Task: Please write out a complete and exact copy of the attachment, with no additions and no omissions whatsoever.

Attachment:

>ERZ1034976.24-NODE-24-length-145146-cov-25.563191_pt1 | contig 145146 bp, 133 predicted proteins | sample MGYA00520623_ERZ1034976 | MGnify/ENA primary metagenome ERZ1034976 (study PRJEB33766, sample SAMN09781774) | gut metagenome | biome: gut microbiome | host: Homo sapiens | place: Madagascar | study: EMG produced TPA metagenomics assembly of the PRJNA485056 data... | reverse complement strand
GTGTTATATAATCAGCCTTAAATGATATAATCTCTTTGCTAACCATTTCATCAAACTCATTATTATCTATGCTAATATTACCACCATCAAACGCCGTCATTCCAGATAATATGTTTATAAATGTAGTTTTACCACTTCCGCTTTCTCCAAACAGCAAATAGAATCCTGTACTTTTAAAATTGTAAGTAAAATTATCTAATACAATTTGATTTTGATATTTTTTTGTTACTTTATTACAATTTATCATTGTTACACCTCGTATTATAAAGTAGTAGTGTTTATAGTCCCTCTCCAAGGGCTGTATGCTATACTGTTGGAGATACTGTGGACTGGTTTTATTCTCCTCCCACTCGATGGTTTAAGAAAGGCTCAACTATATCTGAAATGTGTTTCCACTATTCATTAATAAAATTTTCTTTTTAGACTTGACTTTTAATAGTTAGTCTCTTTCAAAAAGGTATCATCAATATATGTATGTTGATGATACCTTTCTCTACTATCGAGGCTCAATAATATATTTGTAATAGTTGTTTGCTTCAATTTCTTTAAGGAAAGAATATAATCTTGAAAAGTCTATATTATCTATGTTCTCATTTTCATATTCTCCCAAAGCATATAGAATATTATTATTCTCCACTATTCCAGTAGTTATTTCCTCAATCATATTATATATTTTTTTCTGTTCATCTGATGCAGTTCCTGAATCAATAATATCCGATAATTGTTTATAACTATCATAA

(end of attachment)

>ERZ1034976.24-NODE-24-length-145146-cov-25.563191_pt1 | contig 145146 bp, 133 predicted proteins | sample MGYA00520623_ERZ1034976 | MGnify/ENA primary metagenome ERZ1034976 (study PRJEB33766, sample SAMN09781774) | gut metagenome | biome: gut microbiome | host: Homo sapiens | place: Madagascar | study: EMG produced TPA metagenomics assembly of the PRJNA485056 data... | reverse complement strand
GTGTTATATAATCAGCCTTAAATGATATAATCTCTTTGCTAACCATTTCATCAAACTCATTATTATCTATGCTAATATTACCACCATCAAACGCCGTCATTCCAGATAATATGTTTATAAATGTAGTTTTACCACTTCCGCTTTCTCCAAACAGCAAATAGAATCCTGTACTTTTAAAATTGTAAGTAAAATTATCTAATACAATTTGATTTTGATATTTTTTTGTTACTTTATTACAATTTATCATTGTTACACCTCGTATTATAAAGTAGTAGTGTTTATAGTCCCTCTCCAAGGGCTGTATGCTATACTGTTGGAGATACTGTGGACTGGTTTTATTCTCCTCCCACTCGATGGTTTAAGAAAGGCTCAACTATATCTGAAATGTGTTTCCACTATTCATTAATAAAATTTTCTTTTTAGACTTGACTTTTAATAGTTAGTCTCTTTCAAAAAGGTATCATCAATATATGTATGTTGATGATACCTTTCTCTACTATCGAGGCTCAATAATATATTTGTAATAGTTGTTTGCTTCAATTTCTTTAAGGAAAGAATATAATCTTGAAAAGTCTATATTATCTATGTTCTCATTTTCATATTCTCCCAAAGCATATAGAATATTATTATTCTCCACTATTCCAGTAGTTATTTCCTCAATCATATTATATATTTTTTTCTGTTCATCTGATGCAGTTCCTGAATCAATAATATCCGATAATTGTTTATAACTATCATAA